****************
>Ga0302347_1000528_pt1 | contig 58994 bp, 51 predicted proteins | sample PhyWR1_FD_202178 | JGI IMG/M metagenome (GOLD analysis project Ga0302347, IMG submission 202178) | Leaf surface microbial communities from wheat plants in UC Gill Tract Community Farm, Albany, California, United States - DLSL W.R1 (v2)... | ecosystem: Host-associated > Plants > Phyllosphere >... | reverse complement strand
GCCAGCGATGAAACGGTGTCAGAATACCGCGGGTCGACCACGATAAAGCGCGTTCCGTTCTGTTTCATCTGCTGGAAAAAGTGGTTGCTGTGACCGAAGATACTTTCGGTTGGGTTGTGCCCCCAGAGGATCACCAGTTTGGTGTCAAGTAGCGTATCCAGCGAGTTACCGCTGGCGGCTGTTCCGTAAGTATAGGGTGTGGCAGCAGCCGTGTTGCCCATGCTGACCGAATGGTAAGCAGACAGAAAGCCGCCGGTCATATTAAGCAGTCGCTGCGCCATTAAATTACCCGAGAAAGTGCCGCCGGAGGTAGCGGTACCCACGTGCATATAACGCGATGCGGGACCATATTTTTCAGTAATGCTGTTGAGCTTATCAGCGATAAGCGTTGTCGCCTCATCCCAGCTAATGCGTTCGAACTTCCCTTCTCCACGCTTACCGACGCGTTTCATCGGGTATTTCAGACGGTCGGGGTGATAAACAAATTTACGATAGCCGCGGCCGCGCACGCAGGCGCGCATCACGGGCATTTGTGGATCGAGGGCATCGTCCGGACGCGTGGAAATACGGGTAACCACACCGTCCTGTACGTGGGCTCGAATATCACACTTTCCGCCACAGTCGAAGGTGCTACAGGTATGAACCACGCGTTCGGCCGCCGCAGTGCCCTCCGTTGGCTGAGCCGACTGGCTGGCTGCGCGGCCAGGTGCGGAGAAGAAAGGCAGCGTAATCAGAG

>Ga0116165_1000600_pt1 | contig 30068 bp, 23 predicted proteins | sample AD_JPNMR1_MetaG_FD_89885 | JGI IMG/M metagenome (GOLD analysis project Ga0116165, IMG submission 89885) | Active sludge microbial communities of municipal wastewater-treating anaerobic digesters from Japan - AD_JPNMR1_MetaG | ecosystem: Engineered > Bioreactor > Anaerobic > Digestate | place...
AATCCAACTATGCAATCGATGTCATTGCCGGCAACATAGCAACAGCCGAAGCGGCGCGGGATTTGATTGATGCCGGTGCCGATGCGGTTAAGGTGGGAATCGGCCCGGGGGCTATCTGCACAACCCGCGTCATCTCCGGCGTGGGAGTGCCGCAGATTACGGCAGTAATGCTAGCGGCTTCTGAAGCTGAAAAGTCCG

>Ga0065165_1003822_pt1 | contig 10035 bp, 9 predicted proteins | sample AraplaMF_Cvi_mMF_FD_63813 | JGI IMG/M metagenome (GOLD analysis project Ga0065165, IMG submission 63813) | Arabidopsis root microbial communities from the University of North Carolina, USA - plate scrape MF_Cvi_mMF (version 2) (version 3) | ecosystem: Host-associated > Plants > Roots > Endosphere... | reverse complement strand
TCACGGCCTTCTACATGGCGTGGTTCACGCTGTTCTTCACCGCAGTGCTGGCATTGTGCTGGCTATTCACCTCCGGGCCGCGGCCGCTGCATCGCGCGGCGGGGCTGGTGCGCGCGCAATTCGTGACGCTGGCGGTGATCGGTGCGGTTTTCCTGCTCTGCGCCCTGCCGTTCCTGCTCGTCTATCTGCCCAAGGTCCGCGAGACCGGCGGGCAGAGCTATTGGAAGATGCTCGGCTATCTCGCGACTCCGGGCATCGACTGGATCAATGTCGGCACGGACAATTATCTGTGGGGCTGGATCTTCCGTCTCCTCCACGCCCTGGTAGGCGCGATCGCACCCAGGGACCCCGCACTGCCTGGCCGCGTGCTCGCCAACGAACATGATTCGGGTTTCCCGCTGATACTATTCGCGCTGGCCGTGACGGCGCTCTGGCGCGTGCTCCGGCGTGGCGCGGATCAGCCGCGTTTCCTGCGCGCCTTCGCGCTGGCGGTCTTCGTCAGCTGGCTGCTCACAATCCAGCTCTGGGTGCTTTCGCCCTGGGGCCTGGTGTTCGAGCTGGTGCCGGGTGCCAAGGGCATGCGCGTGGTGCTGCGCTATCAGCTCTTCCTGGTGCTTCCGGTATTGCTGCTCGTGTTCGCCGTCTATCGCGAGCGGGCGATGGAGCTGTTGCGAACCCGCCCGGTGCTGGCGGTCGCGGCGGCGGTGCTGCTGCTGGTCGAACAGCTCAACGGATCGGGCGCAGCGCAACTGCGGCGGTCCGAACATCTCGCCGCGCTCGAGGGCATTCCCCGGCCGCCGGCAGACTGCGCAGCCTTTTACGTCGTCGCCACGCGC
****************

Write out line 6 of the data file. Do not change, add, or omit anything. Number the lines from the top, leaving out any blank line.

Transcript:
TCACGGCCTTCTACATGGCGTGGTTCACGCTGTTCTTCACCGCAGTGCTGGCATTGTGCTGGCTATTCACCTCCGGGCCGCGGCCGCTGCATCGCGCGGCGGGGCTGGTGCGCGCGCAATTCGTGACGCTGGCGGTGATCGGTGCGGTTTTCCTGCTCTGCGCCCTGCCGTTCCTGCTCGTCTATCTGCCCAAGGTCCGCGAGACCGGCGGGCAGAGCTATTGGAAGATGCTCGGCTATCTCGCGACTCCGGGCATCGACTGGATCAATGTCGGCACGGACAATTATCTGTGGGGCTGGATCTTCCGTCTCCTCCACGCCCTGGTAGGCGCGATCGCACCCAGGGACCCCGCACTGCCTGGCCGCGTGCTCGCCAACGAACATGATTCGGGTTTCCCGCTGATACTATTCGCGCTGGCCGTGACGGCGCTCTGGCGCGTGCTCCGGCGTGGCGCGGATCAGCCGCGTTTCCTGCGCGCCTTCGCGCTGGCGGTCTTCGTCAGCTGGCTGCTCACAATCCAGCTCTGGGTGCTTTCGCCCTGGGGCCTGGTGTTCGAGCTGGTGCCGGGTGCCAAGGGCATGCGCGTGGTGCTGCGCTATCAGCTCTTCCTGGTGCTTCCGGTATTGCTGCTCGTGTTCGCCGTCTATCGCGAGCGGGCGATGGAGCTGTTGCGAACCCGCCCGGTGCTGGCGGTCGCGGCGGCGGTGCTGCTGCTGGTCGAACAGCTCAACGGATCGGGCGCAGCGCAACTGCGGCGGTCCGAACATCTCGCCGCGCTCGAGGGCATTCCCCGGCCGCCGGCAGACTGCGCAGCCTTTTACGTCGTCGCCACGCGC